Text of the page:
“Grump Mountain”: Viewers’ Attributions of Agency to a Climate Fiction Film





climate fiction, empirical ecocriticism, nonhuman agency, interview study, environmental films


Environmental narratives—such as the genre of climate fiction—have been the topic of much theorization and discussion for their potential to enrich human ways of thinking about the nonhuman environment. In this paper, we discuss the responses of a small sample of participants who watched a short climate fiction narrative, the trailer to a documentary called Not Ok: A Little Movie about a Small Glacier at the End of the World. Using discourse analysis, we focus on how participants construct agency for the nonhuman narrator of the story—a mountain and former volcano named Ok that was once the site of Okjökull (Ok glacier). Participants’ responses reveal how simple nonhuman agency becomes woven into more complex constructions when the narrative form is discussed. Our analysis shows that only participants who took the perspective of the mountain narrator were able to attribute complex forms of agency to the figure of the mountain and the story it told. Participants who did not relate to Ok mountain as narrator relayed simpler forms of nonhuman agency. Representing nonhuman agency in the subject of the mountain and animating that figure with a human voice (of narration) is a particular narrative strategy; in this study, we were interested in understanding how such a figure might challenge simple tropes of nature’s agency and invite more complex ways of conceiving of nonhuman agency. The climate fiction/documentary trailer also led viewers to ponder the destructive anthropogenic impacts on nonhuman environments. Some participants took the material to be merely an environmental message without engaging the nonhuman narrative aspects. The anthropomorphizing of Ok mountain’s story, as in the video material in our case study, may, we argue, limit interaction-oriented accounts of the entanglement of (non)human agencies. Finally, we conclude, many participants’ tendency to understand environmental stories as (solely) moral messages presents a challenge to both climate fiction and narrative communications.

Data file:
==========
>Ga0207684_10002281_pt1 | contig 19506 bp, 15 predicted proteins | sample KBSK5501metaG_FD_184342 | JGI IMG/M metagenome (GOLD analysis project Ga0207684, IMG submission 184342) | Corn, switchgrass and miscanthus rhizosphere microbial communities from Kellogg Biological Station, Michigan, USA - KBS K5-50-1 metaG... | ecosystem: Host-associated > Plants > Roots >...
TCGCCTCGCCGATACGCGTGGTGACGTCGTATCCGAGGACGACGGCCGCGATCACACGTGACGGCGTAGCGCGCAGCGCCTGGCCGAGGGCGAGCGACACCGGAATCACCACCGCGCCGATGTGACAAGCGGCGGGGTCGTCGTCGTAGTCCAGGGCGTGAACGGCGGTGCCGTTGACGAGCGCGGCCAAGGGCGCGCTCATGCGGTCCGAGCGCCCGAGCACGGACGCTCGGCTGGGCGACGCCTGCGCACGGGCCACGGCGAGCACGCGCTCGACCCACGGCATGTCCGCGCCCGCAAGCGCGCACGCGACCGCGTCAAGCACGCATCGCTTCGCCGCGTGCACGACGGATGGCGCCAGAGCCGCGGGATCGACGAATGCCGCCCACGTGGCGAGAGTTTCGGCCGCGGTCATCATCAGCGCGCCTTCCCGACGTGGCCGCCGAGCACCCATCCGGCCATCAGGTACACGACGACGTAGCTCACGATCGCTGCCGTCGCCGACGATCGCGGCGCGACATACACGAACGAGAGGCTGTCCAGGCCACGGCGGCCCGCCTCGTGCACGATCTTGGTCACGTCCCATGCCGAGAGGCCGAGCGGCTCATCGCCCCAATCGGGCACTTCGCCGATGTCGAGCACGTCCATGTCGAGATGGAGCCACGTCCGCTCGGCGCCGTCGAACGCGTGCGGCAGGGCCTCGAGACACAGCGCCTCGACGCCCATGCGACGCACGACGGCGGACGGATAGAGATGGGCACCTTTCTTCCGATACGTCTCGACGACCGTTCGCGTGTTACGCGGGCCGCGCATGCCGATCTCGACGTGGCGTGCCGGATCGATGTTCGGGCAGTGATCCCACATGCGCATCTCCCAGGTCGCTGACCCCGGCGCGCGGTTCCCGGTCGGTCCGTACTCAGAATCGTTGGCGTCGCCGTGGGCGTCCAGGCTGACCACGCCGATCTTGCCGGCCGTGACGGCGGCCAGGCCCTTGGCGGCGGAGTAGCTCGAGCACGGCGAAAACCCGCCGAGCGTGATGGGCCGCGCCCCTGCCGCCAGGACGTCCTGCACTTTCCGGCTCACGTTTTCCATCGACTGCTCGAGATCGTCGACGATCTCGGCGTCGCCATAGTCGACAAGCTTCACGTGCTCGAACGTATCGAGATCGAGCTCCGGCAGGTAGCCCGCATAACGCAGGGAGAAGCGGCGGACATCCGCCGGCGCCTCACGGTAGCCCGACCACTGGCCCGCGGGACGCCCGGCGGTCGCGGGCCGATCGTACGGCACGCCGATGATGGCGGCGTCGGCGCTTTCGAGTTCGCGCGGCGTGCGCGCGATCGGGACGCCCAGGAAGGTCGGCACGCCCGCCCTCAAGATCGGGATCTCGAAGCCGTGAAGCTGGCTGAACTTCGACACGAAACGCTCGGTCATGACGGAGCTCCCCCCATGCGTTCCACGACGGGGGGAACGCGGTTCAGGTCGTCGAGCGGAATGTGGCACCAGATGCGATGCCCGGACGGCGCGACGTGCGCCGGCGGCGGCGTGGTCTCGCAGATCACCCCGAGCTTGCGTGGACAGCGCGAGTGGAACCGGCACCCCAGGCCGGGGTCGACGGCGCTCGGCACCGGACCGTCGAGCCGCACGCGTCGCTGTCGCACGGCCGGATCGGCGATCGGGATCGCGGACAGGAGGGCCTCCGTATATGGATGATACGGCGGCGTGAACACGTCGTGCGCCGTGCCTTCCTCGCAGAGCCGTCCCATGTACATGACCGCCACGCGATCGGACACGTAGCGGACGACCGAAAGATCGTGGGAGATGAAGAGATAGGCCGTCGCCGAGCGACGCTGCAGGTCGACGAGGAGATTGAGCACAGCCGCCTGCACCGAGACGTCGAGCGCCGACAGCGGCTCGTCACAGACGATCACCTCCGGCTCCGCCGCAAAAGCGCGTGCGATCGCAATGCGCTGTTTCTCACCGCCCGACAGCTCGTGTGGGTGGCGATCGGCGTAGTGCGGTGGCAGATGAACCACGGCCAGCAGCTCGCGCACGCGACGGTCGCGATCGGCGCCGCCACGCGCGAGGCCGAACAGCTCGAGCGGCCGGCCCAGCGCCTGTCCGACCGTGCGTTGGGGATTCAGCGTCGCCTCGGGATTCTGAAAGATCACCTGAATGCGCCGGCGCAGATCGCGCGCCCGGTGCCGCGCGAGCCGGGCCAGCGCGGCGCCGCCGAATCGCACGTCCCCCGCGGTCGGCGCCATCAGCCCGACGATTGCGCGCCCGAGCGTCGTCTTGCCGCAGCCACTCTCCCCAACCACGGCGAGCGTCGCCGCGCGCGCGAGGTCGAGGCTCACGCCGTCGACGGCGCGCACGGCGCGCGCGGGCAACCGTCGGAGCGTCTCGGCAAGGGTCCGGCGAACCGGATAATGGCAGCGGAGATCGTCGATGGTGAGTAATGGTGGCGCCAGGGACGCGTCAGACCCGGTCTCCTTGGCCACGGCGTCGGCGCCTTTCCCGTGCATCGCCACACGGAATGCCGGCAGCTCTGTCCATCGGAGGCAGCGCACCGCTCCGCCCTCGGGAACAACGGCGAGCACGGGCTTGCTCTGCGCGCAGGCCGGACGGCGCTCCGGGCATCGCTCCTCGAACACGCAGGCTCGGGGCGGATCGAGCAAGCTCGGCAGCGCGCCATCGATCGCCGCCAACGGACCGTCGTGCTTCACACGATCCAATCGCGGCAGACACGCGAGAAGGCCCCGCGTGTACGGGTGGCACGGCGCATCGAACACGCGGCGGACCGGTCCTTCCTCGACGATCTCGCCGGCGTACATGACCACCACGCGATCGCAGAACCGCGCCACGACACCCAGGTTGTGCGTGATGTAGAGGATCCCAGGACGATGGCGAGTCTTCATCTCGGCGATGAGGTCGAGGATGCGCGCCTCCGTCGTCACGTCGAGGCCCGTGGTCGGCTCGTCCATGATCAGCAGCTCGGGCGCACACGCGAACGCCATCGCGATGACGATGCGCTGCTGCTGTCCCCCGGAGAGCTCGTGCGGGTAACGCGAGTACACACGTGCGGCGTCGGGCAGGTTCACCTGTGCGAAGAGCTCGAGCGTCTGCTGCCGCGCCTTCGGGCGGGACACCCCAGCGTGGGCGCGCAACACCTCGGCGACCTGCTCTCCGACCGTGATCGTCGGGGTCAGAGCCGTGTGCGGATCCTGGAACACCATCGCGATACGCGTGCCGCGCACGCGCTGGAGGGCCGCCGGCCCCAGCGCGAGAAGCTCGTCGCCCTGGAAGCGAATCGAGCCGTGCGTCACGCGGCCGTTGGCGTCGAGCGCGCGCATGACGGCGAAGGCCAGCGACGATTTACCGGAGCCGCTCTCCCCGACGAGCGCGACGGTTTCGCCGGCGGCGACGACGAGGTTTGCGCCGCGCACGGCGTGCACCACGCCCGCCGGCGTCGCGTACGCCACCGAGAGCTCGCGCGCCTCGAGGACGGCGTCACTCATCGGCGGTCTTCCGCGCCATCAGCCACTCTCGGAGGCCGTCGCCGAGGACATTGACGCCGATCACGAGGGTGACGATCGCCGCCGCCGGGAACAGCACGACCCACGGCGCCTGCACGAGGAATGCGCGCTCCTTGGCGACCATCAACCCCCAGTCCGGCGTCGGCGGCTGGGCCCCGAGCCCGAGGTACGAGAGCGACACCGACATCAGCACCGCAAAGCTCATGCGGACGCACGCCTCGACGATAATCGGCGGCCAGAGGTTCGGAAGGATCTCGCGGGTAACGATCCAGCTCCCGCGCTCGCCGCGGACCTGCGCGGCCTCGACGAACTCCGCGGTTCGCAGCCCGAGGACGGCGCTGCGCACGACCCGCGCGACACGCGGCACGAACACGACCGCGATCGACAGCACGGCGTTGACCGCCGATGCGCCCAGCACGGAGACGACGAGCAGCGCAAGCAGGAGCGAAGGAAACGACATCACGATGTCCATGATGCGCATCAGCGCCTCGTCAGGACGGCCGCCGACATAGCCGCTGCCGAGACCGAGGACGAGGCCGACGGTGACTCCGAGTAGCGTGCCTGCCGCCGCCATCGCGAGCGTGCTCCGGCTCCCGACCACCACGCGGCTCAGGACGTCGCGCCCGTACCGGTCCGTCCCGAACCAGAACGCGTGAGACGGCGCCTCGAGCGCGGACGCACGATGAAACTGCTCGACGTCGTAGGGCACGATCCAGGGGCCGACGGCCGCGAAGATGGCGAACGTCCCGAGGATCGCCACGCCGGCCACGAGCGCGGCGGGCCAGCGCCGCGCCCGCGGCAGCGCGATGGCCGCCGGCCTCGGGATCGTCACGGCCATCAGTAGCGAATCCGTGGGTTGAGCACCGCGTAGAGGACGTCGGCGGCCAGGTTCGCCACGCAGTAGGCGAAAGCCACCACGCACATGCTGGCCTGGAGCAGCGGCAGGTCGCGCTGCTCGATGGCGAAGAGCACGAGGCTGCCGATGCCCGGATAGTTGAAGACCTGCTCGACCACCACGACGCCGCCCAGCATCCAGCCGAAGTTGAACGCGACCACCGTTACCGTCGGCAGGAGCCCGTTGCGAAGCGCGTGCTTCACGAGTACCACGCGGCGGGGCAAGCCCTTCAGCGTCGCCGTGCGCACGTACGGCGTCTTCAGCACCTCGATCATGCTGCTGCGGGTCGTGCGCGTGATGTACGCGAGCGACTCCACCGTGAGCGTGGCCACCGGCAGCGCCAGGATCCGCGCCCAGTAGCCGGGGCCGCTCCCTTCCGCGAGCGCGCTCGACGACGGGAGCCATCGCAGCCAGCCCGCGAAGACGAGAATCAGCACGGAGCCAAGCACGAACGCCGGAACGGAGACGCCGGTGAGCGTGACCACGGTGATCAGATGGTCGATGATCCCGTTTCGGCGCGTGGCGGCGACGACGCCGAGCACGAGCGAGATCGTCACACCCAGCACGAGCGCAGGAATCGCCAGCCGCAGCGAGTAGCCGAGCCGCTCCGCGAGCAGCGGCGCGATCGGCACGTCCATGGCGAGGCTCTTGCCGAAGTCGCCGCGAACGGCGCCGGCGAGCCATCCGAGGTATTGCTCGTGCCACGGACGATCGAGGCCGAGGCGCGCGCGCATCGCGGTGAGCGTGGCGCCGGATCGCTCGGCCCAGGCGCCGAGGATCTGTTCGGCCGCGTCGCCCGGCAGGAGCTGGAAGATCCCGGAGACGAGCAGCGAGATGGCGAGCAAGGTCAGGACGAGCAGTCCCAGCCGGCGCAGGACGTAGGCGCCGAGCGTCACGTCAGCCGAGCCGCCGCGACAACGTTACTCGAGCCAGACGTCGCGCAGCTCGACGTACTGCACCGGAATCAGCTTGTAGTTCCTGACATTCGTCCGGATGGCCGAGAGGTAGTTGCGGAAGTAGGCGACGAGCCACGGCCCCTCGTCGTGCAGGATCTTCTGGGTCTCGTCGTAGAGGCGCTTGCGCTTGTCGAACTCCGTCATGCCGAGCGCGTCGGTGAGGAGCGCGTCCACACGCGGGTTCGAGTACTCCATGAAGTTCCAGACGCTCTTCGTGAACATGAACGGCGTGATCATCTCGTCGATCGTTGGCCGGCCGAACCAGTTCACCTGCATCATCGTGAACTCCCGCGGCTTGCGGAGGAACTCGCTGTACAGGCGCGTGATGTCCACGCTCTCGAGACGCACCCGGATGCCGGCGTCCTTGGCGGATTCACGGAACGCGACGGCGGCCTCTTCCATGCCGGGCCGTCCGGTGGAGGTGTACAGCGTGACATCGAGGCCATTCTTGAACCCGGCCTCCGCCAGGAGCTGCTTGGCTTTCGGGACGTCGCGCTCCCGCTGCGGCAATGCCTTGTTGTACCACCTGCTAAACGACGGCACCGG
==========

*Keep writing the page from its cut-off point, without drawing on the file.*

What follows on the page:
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Author Biographies

Heidi Toivonen, Universiteit Twente

Heidi Toivonen is an Assistant Professor in Narrative Research at the department of Psychology, Health, and Technology at the University of Twente. Her doctoral degree in psychology (acquired 2020) is from the University of Jyväskylä, Finland. The topic of the dissertation was discursive constructions of (non)agency during psychotherapeutic conversations. Her subsequent work has focused on experiences of environmental narratives. 

Cymene Howe, Rice University

Cymene Howe is a Professor at the Department of Anthropology at Rice University. She is also a Visiting Professor at the Department of Anthropology at the Norwegian University of Science and Technology.